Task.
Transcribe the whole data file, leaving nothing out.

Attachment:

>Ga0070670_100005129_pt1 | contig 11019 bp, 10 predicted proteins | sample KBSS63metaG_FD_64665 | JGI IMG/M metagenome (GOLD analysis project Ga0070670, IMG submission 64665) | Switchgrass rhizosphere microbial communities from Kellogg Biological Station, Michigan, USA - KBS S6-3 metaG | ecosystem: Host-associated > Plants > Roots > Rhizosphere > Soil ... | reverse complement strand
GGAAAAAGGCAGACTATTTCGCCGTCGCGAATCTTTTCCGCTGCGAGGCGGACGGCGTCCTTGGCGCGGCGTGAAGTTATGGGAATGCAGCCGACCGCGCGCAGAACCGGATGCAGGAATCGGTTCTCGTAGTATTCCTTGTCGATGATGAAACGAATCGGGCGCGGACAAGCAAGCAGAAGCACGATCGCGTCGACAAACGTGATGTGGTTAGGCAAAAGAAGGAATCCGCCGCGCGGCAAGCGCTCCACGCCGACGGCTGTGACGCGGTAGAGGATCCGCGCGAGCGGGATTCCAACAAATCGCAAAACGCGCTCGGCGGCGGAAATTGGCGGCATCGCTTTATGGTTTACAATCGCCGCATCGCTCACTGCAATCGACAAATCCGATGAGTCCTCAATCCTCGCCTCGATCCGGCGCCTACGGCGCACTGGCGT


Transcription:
>Ga0070670_100005129_pt1 | contig 11019 bp, 10 predicted proteins | sample KBSS63metaG_FD_64665 | JGI IMG/M metagenome (GOLD analysis project Ga0070670, IMG submission 64665) | Switchgrass rhizosphere microbial communities from Kellogg Biological Station, Michigan, USA - KBS S6-3 metaG | ecosystem: Host-associated > Plants > Roots > Rhizosphere > Soil ... | reverse complement strand
GGAAAAAGGCAGACTATTTCGCCGTCGCGAATCTTTTCCGCTGCGAGGCGGACGGCGTCCTTGGCGCGGCGTGAAGTTATGGGAATGCAGCCGACCGCGCGCAGAACCGGATGCAGGAATCGGTTCTCGTAGTATTCCTTGTCGATGATGAAACGAATCGGGCGCGGACAAGCAAGCAGAAGCACGATCGCGTCGACAAACGTGATGTGGTTAGGCAAAAGAAGGAATCCGCCGCGCGGCAAGCGCTCCACGCCGACGGCTGTGACGCGGTAGAGGATCCGCGCGAGCGGGATTCCAACAAATCGCAAAACGCGCTCGGCGGCGGAAATTGGCGGCATCGCTTTATGGTTTACAATCGCCGCATCGCTCACTGCAATCGACAAATCCGATGAGTCCTCAATCCTCGCCTCGATCCGGCGCCTACGGCGCACTGGCGT